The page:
The burden of proof in this case was on the Complainant to establish a prima facie case of discrimination. A prima facie case is one which covers the allegations made, and which, if believed is sufficient to justify a ruling in favour of the Complainant in the absence of an answer from the Respondents. The onus shifts to the Respondents once a prima facie case is made out. The Respondents then have to establish a justification for the discrimination upon a balance of probabilities.

In the absence of a full privative clause in the Human Rights Act, the appropriate standard of review for all of the alleged grounds, except for grounds 32 and 33 which relate to a question of pure law, is reasonableness. For the question of pure law in grounds 32 and 33, the standard of review is correctness. I have arrived at this conclusion using the pragmatic and functional approach referred to as follows by Iacobucci, J. in Alberta Union of Provincial Employees v. Lethbridge Community College, [2004] S.C.J. No. 24 at paragraphs 14 and 15:

¶ 14 The review of decisions taken by administrative bodies is governed by the pragmatic and functional approach, as established by the jurisprudence of this Court; see U.E.S., Local 298 v. Bibeault, [1988] 2 S.C.R. 1048; Pushpanathan v. Canada (Minister of Citizenship and Immigration), [1998] 1 S.C.R. 982; Dr. Q v. College of Physicians and Surgeons of British Columbia, [2003] 1 S.C.R. 226, 2003 SCC 19; Law Society of New Brunswick v. Ryan, [2003] 1 S.C.R. 247, 2003 SCC 20; Toronto (City) v. C.U.P.E., Local 79, [2003] 3 S.C.R. 77, 2003 SCC 63. Under this approach, reviewing courts consider four contextual factors: (a) the presence or absence of a privative clause or statutory right of appeal; (b) the relative expertise of the administrative body to that of the reviewing court with respect to the issue in question; (c) the purposes of the legislation and of the provision in particular; and (d) the nature of the question as one of law, fact, or mixed law and fact (Dr. Q, supra, at para. 26). According to the case law, a highly technical or mechanistic approach is to be avoided; instead the interplay among the four factors determines the level of deference owed to the administrative decision itself. This further correlates to three standards of review: correctness, reasonableness, and patent unreasonableness (Ryan, supra, at para. 24).

¶ 15 It is against the proper standard of review that each administrative decision must be measured. The pragmatic and functional approach will not necessarily result in the same standard of review being applied to every decision taken by the arbitrator in the course of arbitration proceedings, as recently affirmed by Arbour J. in Toronto (City) v. C.U.P.E., Local 79, supra, at para. 14.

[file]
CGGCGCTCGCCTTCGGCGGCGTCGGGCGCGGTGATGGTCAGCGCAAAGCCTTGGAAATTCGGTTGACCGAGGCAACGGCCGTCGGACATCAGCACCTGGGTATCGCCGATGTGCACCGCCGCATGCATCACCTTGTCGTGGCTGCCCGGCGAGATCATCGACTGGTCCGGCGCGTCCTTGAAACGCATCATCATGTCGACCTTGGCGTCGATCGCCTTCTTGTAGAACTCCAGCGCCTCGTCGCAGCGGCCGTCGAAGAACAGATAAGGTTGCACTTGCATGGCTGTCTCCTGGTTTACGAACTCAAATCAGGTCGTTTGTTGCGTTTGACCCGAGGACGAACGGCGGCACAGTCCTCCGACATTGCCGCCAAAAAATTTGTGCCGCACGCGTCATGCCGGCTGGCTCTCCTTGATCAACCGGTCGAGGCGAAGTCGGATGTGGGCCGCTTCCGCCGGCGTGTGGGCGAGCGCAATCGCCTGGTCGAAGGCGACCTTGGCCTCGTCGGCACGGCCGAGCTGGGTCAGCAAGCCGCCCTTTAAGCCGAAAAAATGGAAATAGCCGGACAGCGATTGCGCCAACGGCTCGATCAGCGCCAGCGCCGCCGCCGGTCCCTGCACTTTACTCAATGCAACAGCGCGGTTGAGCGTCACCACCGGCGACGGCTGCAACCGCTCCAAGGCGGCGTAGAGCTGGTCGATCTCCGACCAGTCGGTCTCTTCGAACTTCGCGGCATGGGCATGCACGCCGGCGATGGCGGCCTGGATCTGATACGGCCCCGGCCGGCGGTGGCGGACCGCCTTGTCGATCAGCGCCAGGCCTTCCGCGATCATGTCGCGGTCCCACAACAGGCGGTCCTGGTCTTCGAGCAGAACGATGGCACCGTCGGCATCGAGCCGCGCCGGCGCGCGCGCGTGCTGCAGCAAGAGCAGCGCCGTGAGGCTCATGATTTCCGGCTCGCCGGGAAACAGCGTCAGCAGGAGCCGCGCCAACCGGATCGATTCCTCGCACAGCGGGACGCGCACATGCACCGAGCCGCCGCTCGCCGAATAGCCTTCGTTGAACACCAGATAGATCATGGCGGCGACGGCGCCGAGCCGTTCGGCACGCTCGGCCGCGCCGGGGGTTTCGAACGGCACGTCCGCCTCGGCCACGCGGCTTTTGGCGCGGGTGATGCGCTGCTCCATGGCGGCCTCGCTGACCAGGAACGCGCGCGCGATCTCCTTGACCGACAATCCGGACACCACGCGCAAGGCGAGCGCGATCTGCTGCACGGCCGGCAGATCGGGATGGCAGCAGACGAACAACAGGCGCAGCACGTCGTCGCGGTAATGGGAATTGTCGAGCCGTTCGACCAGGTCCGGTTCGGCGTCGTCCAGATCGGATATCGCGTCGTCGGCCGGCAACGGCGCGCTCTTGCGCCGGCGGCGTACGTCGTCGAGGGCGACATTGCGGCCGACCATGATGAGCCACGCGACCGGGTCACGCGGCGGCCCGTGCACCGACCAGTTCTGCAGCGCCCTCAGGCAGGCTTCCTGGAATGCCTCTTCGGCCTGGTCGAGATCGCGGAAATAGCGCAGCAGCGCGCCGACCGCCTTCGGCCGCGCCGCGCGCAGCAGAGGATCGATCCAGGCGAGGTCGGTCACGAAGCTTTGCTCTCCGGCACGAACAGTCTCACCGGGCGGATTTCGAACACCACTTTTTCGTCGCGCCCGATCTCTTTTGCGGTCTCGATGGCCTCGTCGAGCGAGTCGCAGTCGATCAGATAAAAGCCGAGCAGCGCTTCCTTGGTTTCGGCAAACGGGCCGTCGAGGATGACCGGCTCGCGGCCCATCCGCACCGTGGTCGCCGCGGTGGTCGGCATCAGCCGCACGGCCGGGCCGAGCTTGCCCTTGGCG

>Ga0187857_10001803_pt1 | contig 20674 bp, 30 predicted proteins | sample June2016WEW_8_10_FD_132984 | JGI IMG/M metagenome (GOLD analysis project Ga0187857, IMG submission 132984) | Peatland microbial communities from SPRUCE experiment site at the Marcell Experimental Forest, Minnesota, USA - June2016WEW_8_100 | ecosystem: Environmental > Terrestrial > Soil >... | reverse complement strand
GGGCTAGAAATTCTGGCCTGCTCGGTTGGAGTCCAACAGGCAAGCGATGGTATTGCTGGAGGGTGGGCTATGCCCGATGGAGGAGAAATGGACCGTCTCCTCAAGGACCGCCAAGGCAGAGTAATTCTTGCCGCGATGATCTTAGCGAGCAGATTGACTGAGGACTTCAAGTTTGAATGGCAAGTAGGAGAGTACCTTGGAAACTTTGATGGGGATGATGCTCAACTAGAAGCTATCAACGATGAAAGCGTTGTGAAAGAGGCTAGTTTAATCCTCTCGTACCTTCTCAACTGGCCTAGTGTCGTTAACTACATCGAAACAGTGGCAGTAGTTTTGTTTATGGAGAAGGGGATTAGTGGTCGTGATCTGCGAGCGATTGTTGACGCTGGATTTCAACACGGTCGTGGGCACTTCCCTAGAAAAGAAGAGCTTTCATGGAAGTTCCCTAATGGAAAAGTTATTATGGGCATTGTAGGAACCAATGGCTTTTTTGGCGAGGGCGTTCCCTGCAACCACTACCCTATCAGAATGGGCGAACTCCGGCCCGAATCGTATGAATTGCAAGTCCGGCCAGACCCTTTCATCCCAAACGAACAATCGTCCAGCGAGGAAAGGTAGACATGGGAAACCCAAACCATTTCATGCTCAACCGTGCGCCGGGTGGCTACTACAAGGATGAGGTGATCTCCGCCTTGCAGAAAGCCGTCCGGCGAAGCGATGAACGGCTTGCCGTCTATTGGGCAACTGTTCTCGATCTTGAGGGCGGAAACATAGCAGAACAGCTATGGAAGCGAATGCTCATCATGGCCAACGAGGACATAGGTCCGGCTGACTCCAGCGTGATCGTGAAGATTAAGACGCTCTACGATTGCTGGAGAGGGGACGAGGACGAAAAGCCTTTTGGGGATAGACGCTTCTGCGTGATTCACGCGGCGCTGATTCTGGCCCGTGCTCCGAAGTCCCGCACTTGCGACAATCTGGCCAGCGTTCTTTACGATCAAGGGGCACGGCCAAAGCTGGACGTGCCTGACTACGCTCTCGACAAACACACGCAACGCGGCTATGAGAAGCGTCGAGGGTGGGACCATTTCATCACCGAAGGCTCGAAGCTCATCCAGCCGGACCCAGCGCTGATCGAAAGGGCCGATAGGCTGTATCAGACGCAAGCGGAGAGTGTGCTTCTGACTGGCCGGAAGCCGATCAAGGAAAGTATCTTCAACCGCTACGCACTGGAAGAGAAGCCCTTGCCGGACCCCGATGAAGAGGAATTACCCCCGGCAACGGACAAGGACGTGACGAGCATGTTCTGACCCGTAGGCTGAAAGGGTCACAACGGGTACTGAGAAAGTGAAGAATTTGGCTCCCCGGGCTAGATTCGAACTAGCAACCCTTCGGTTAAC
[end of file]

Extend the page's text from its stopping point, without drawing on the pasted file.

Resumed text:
In the case at bar, the Majority decision dismissing the complaint concluded in part as follows:

225. When a student is identified as exceptional by virtue of s. 12(1) of the Education Act, section 12(3) of this Act then requires the respondents to provide "special education programs and services in circumstances where exceptional pupils can participate with pupils who are not exceptional pupils within regular classroom settings" ("necessary accommodations"). The testimony of various witnesses was that, at the relevant times, when a student is identified as being an exceptional student, some form of SEP was used, typically either an IRP or an IEP. Based on the testimony of those commonly charged with providing educational services, an SEP should be more accurately viewed as an outline of the work in progress towards the goal of necessary accommodations that should be provided. The SEP form, in and of itself, is not, conclusive evidence that the respondents provided the necessary accommodations, of more significance, is that the actual resources and services the respondents provided accommodated the student's needs.


230. According to the expert opinions regarding N's achievement, in the circumstances of this matter, the most reliable indicators are his teachers' evaluations based primarily on their day-to-day observations. On reviewing the observations of N's classroom performance, including those contained in his progress reports as well as the testimony of N's grades 5 and 6 teachers and his method and resource teachers and Principal from those years, this review reveals a student who was co-operative in class, had to work hard to achieve and did so, thereby achieving reasonable success in the respondent's program. To compare N's performance with that of his classmates, the only evidence on which to base such a comparison was the testimony of N's teachers who compared him to the other students in N's class and found him to be about the middle of the class. This generally corresponds to Ms. Dea's evaluation of N. In her report, Ex. C-6, she indicated that he was a student of average intelligence, "...closer to the lower end of average". Therefore, it has not been proven that N's academic performance was below what should be expected of N relative to his classmates.